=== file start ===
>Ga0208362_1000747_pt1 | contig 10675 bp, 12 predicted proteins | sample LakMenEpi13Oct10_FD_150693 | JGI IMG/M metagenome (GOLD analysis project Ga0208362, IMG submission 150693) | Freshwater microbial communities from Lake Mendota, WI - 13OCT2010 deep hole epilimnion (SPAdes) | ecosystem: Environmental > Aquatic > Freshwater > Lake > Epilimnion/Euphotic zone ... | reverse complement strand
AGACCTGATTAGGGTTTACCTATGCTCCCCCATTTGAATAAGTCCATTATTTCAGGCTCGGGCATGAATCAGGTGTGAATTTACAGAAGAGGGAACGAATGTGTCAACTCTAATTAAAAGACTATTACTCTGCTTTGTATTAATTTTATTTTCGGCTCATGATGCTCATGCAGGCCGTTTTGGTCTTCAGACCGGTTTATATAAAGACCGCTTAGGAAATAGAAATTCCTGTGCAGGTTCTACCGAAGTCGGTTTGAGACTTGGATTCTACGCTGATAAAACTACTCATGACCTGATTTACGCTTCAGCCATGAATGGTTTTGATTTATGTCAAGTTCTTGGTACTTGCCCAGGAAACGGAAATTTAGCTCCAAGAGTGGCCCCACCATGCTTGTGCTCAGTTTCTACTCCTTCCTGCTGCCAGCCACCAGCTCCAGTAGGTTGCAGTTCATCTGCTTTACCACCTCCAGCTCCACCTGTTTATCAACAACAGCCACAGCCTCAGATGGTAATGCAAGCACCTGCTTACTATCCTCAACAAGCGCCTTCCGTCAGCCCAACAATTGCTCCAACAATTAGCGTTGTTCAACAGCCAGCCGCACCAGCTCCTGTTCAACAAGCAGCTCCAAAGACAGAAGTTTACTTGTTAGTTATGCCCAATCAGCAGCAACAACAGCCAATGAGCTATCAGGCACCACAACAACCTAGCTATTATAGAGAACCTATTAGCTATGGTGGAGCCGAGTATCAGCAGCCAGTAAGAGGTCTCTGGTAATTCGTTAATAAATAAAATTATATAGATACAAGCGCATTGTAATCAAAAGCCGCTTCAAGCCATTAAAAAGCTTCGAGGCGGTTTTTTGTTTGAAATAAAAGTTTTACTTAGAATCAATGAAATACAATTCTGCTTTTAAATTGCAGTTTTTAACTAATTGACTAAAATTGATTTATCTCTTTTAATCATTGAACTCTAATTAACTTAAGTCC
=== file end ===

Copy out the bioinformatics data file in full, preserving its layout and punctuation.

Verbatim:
>Ga0208362_1000747_pt1 | contig 10675 bp, 12 predicted proteins | sample LakMenEpi13Oct10_FD_150693 | JGI IMG/M metagenome (GOLD analysis project Ga0208362, IMG submission 150693) | Freshwater microbial communities from Lake Mendota, WI - 13OCT2010 deep hole epilimnion (SPAdes) | ecosystem: Environmental > Aquatic > Freshwater > Lake > Epilimnion/Euphotic zone ... | reverse complement strand
AGACCTGATTAGGGTTTACCTATGCTCCCCCATTTGAATAAGTCCATTATTTCAGGCTCGGGCATGAATCAGGTGTGAATTTACAGAAGAGGGAACGAATGTGTCAACTCTAATTAAAAGACTATTACTCTGCTTTGTATTAATTTTATTTTCGGCTCATGATGCTCATGCAGGCCGTTTTGGTCTTCAGACCGGTTTATATAAAGACCGCTTAGGAAATAGAAATTCCTGTGCAGGTTCTACCGAAGTCGGTTTGAGACTTGGATTCTACGCTGATAAAACTACTCATGACCTGATTTACGCTTCAGCCATGAATGGTTTTGATTTATGTCAAGTTCTTGGTACTTGCCCAGGAAACGGAAATTTAGCTCCAAGAGTGGCCCCACCATGCTTGTGCTCAGTTTCTACTCCTTCCTGCTGCCAGCCACCAGCTCCAGTAGGTTGCAGTTCATCTGCTTTACCACCTCCAGCTCCACCTGTTTATCAACAACAGCCACAGCCTCAGATGGTAATGCAAGCACCTGCTTACTATCCTCAACAAGCGCCTTCCGTCAGCCCAACAATTGCTCCAACAATTAGCGTTGTTCAACAGCCAGCCGCACCAGCTCCTGTTCAACAAGCAGCTCCAAAGACAGAAGTTTACTTGTTAGTTATGCCCAATCAGCAGCAACAACAGCCAATGAGCTATCAGGCACCACAACAACCTAGCTATTATAGAGAACCTATTAGCTATGGTGGAGCCGAGTATCAGCAGCCAGTAAGAGGTCTCTGGTAATTCGTTAATAAATAAAATTATATAGATACAAGCGCATTGTAATCAAAAGCCGCTTCAAGCCATTAAAAAGCTTCGAGGCGGTTTTTTGTTTGAAATAAAAGTTTTACTTAGAATCAATGAAATACAATTCTGCTTTTAAATTGCAGTTTTTAACTAATTGACTAAAATTGATTTATCTCTTTTAATCATTGAACTCTAATTAACTTAAGTCC